Review: Hollowness of fanaticism in ‘The Burning’

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THIS scarifying production of Duncan Ley’s searing melodrama, “The Burning” is not for the fainthearted.

Jack Parker and Amy Dunham as Francis and Madeline, photo Lauren Sadow
Jack Parker and Amy Dunham as Francis and Madeline, photo Lauren Sadow

Although considerably edited since its first iteration in 2001, it still demands a good two and a half hours viewing in the theatre, with few light moments.

To be sure, in the opening scenes, the playwright has been at pains to lighten the atmosphere with a good deal of banter and some fleeting romantic moments involving a desirable young woman Madeline, (Amy Dunham) but these scenes are just setting up for an inquisition that will bring everybody down.

Based on the 17th century Bamberg witch trials in Germany, “The Burning” shares some intellectual space with both Miller’s “The Crucible” and Whiting’s “The Devils”.

But as the play moves towards courtroom drama, the similarities evaporate. In Madeline, there is a nod to the female point of view, but no more. Ley’s play, impressively researched when it comes to canon law, is a series of testosterone-infused parries and counters as one brilliant defender of the Faith after another turns the tables on his opponent.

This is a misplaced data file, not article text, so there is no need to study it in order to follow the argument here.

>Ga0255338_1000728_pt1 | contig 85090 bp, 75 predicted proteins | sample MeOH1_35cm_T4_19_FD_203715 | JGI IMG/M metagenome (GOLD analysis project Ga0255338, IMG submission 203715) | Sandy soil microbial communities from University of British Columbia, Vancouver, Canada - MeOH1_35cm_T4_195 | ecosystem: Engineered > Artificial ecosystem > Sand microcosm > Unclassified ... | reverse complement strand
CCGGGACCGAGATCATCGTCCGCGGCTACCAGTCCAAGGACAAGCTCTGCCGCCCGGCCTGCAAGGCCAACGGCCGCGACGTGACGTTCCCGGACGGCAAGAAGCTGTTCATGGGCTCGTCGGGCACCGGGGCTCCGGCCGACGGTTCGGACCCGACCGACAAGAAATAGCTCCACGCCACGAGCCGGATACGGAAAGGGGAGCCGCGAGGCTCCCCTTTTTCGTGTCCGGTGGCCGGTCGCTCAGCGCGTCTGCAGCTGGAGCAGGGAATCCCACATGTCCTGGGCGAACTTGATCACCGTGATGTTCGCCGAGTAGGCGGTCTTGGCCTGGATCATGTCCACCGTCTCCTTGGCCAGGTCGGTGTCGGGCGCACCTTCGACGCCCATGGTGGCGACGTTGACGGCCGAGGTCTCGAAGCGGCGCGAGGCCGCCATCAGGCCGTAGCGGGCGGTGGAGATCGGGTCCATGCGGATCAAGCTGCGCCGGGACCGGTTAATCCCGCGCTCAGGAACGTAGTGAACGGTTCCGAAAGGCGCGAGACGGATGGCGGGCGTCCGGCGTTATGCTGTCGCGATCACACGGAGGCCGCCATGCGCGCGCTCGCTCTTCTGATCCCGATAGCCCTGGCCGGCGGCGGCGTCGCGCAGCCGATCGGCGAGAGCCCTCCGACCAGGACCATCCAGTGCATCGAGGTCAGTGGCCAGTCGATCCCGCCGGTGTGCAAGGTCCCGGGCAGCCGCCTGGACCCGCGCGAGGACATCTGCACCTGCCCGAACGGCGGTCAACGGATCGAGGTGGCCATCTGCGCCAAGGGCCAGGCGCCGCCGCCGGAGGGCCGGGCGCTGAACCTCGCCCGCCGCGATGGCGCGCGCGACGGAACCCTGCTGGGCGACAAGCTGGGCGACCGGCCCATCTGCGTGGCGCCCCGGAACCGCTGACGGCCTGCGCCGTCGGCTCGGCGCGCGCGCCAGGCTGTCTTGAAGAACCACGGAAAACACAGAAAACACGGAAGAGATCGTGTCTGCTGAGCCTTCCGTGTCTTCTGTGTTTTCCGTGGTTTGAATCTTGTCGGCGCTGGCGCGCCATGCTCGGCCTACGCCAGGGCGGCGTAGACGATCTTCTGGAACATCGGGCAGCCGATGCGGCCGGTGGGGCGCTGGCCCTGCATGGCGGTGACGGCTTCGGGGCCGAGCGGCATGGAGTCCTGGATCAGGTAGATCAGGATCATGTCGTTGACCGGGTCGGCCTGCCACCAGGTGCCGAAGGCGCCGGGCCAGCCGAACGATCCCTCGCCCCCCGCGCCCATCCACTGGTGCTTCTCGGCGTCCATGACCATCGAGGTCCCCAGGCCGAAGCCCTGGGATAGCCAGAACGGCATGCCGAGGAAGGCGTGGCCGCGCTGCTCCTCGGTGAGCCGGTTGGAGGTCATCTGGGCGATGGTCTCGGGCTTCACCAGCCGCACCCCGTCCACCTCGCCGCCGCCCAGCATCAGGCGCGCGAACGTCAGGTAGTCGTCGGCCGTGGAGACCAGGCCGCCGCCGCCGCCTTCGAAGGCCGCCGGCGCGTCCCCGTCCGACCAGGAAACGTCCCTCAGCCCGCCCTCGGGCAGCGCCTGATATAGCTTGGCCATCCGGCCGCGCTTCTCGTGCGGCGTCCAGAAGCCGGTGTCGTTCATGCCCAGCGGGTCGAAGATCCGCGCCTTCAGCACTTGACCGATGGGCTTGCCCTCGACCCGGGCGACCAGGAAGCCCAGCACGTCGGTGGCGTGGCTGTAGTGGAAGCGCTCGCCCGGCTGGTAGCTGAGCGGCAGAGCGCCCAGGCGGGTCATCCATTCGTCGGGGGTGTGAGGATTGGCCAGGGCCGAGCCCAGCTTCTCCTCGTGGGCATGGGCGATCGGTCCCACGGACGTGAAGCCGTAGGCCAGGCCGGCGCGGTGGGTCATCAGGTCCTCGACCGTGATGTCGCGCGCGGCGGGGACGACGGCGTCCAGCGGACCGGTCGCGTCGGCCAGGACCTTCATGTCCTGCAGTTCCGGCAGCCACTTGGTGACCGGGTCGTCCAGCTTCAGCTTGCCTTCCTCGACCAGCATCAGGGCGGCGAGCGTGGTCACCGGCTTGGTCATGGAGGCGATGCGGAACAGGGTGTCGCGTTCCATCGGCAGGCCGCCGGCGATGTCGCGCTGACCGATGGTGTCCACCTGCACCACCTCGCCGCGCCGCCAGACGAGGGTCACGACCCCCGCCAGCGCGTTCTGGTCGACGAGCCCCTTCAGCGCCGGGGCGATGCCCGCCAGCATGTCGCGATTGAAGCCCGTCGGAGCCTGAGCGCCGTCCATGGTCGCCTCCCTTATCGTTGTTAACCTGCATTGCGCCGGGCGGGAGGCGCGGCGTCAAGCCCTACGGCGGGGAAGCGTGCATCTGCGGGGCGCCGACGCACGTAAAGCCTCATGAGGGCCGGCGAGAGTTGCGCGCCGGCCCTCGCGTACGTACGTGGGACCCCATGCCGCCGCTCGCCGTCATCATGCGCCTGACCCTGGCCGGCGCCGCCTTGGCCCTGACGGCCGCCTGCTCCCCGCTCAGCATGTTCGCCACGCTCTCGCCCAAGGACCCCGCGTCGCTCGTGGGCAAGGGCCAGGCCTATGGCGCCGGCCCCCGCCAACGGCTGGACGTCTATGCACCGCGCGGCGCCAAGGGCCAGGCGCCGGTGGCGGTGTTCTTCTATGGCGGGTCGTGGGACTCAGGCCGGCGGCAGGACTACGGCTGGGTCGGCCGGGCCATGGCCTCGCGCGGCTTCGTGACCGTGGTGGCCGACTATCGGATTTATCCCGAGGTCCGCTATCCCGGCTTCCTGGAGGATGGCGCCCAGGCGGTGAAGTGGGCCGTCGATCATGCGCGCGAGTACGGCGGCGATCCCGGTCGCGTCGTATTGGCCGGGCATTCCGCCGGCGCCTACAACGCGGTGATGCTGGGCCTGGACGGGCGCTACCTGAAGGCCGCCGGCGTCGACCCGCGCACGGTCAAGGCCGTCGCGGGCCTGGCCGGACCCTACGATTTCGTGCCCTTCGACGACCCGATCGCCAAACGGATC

Director Driver’s notes suggest that the play’s protagonist is the chilling chief prosecutor Ernst Vasolt, played jackboot-style by Ley himself.

But in realty the centrestage is given to Francis Schiller, played by the exciting young actor Jack Parker, who adds complex layers to his part. As his father Bishop Philip Schiller, Jarrad West turns in a multilayered performance too, one of his best. But the same cannot be said for either Ley as Vasolt or Will Huang as his torturer son Frederick. These remain two-dimensional characters.

This is a fearsome play, full of cut and thrust. While Ley ventures a look at father-son relationships and the clash between reason and superstition, there is a serious problem at its heart. For the accusations of witchcraft made against ordinary human beings are so ridiculous that much of the play is concerned with arguing legal points around total codswallop.

You can argue that historically such arrant nonsense was central to the world’s most notorious witch trials, but a playwright needs to expose the motivations of the accusers, and this Ley has not done.

I strongly recommend this for its theatrical intensity and for Tim Hansen’s original musical score, which colours the darker moments. But its cruel exposition of singleminded fanaticism leaves a hollow feeling at the end.

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Helen Musa
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